Response to COVID-19 Shows the European Union’s Commitment to Regional Cooperation
Academic Assistant, College of Europe
10 September 2020 | #20.30 | The views expressed in this post are those of the author and may not reflect those of UNU-CRIS.
When introducing the “Team Europe” package in April to support partner countries around the world with more than €20 billion euros, Olivér Várhelyi, European Commissioner for Neighbourhood and Enlargement, declared that “this global effort starts with our immediate neighbours with whom we share the continent”. It is hard to disagree with the Commissioner as a stable, secure and prosperous neighbourhood continues to be one of the keys to Europe’s global ambitions. In the words of Josep Borrell, the EU’s High Representative for Foreign and Security Policy, “we cannot have ambitions to be global players if we cannot sort out problems at our own borders”.
The pandemic has only helped to accentuate some of the links and interdependence between the EU’s member states and its neighbours that might not have been so obvious to the general public before. In April, thousands of Polish businesses were suddenly exposed to labour shortages after Ukrainian workers rushed home amid the soaring pandemic. At the same time, calls of the Ukrainian President, Volodymyr Zelensky, to create millions of work places for returnees never materialised. The country, which has seen the highest number of COVID-19 cases in the EU’s Eastern neighbourhood recorded a 48% rise of unemployment in May, as 156,000 new people were listed unemployed, while the total number of new vacancies decreased by 60%.
The EU’s neighbours and partners in the East (Armenia, Azerbaijan, Belarus, Georgia, Moldova, Ukraine) and the South (Algeria, Egypt, Israel, Jordan, Lebanon, Libya, Morocco, Palestine, Syria and Tunisia) are especially vulnerable to the pandemic because of already existing economic difficulties, underdeveloped health systems and safety nets and general distrust of political elites caused by decades of corruption and bad governance. According to the IMF, all the economies in the two regions will contract in 2020 leaving already vulnerable populations even more exposed.
Particularly worrisome is the state of the healthcare sector in the two regions. In the East, Ukraine and Armenia have reported “shortages of key resources needed to test and treat Covid-19 patients (laboratory testing reagents, ventilators, intensive care unit equipment, and personal protective equipment)”. Furthermore, in all Eastern countries (except for Belarus) the healthcare is financed by private out-of-pocket payments, which will be impacted by the rising unemployment and loss of business income, limiting the access to the services for some people. In the South, Syria, Libya and Palestine are still grappling with the consequences of devastating conflicts which left all of public services in ruin. In Egypt and Morocco, there is a shortage of medical personnel, which had fled the countries even before the current crisis because of low salaries and poor working conditions.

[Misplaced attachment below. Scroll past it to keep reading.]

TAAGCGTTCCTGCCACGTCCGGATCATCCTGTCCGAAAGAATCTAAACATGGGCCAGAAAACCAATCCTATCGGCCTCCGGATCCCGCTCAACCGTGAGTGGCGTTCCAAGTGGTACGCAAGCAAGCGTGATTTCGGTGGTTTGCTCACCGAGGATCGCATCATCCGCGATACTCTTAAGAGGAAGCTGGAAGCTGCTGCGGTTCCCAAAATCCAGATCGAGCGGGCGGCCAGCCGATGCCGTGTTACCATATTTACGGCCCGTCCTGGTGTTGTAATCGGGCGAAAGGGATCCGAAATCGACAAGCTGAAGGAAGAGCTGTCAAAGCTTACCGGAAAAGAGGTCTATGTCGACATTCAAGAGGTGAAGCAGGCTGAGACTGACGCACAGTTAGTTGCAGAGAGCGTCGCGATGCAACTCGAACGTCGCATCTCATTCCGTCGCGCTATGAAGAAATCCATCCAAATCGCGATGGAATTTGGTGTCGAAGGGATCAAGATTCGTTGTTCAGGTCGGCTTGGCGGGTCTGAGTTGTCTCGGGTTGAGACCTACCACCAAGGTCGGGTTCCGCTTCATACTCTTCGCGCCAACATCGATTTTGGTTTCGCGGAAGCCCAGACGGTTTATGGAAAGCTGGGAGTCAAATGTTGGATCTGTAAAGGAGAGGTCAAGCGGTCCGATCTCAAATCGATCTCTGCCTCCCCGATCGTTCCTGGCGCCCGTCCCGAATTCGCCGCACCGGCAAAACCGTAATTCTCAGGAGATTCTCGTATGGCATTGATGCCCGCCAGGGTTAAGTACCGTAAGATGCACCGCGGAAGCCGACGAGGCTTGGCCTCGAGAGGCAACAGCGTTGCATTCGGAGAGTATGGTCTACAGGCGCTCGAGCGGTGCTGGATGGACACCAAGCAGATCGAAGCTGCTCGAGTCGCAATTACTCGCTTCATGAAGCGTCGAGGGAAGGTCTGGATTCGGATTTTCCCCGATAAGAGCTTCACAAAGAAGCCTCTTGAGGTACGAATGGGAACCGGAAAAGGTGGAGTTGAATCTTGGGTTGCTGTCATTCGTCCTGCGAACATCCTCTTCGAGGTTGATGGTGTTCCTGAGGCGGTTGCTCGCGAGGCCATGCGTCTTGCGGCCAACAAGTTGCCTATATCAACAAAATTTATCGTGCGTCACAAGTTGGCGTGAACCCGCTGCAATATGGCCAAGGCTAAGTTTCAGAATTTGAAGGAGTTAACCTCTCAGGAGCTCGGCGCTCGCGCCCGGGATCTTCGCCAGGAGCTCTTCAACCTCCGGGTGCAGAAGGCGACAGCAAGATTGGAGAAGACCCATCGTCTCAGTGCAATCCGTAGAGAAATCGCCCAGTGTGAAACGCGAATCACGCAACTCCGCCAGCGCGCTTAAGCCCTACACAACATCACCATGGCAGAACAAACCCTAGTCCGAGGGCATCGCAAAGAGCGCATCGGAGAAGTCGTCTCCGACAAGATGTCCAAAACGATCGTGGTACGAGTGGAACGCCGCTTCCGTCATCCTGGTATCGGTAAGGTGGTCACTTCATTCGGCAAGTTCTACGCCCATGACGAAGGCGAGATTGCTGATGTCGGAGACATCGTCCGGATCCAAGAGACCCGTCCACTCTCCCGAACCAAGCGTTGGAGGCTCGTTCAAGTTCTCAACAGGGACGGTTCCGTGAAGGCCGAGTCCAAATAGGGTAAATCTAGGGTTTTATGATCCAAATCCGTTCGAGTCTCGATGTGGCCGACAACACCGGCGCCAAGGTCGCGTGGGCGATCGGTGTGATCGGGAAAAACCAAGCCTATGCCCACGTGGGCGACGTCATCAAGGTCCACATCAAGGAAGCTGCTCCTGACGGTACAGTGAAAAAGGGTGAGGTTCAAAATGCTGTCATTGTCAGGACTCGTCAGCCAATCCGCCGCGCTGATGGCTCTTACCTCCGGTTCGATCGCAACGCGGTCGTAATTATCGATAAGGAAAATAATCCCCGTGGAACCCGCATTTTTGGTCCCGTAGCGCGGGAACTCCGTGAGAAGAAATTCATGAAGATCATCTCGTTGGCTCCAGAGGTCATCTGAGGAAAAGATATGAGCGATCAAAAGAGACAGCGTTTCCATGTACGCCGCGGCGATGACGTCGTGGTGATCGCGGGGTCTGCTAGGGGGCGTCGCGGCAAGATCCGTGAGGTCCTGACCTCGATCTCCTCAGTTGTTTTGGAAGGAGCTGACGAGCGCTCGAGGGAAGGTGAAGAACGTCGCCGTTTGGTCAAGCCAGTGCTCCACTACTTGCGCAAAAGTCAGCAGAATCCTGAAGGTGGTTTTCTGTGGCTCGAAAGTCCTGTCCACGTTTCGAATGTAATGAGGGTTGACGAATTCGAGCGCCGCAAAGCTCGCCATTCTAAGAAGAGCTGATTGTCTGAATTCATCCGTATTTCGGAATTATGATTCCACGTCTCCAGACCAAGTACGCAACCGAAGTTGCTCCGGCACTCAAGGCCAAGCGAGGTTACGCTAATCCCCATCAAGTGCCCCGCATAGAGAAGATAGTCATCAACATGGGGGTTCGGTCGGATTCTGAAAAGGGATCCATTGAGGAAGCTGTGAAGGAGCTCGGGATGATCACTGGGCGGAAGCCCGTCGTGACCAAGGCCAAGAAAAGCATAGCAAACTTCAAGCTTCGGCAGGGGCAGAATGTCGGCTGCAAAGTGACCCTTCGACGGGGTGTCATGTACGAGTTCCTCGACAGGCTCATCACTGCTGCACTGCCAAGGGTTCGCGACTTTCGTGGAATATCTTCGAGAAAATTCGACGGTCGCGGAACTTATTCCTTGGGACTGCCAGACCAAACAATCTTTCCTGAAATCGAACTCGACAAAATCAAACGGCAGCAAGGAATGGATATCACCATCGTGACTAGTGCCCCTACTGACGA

Fortunately, so far, the EU’s neighbours have managed to weather the pandemic without experiencing scenes similar to those in Italy this spring, in part due to the timely introduction of quarantines. However, this virus has shown that the situation can deteriorate very quickly.
The EU has pledged to mobilise emergency support of over €2.2 billion for the Southern Neighbourhood and up to €966 million for the East to support the social and economic recovery of the regions in the short and medium term. These amounts are substantial. For example, in May, six Eastern partnership countries together had allocated €6.3 billion in state support packages. The EU’s financial aid, hence, amounts to slightly above 15% of this sum. Furthermore, the above figures do not include macro-financial assistance which, in the form of loans, will also be available to many of the EU’s neighbours. The COVID emergency resources are being spent on purchasing equipment (ex. Personal Protective Equipment and diagnostic kits), building capacities of hospitals, support to SMEs, including the self-employed, to help them access credit more easily and boost their businesses after the crisis. Particular attention will be paid to helping vulnerable groups in society such as refugees and migrants, elderly and people with disabilities.
Whether this will be enough to help the EU’s neighbours address the consequences of COVID-19 will depend on the development of the virus in the next months. Most certainly, the EU will be observing the situation in each country very closely and provide additional targeted support if the need arises.
Finally, and importantly, the EU should be ready to denounce attempts of any leaders in the neighbouring countries to suppress democratic freedoms under the guise of saving lives. The best partners for the Union in this task are the civil society organisations which continue to be imperative in holding governments and leaders accountable. The EU should already be preparing to redirect part of the financial assistance to local organisations. If this is not done, there is a real risk that some of the hard-fought achievements in democracy and good governance in the neighbourhood will also fall victim to the pandemic.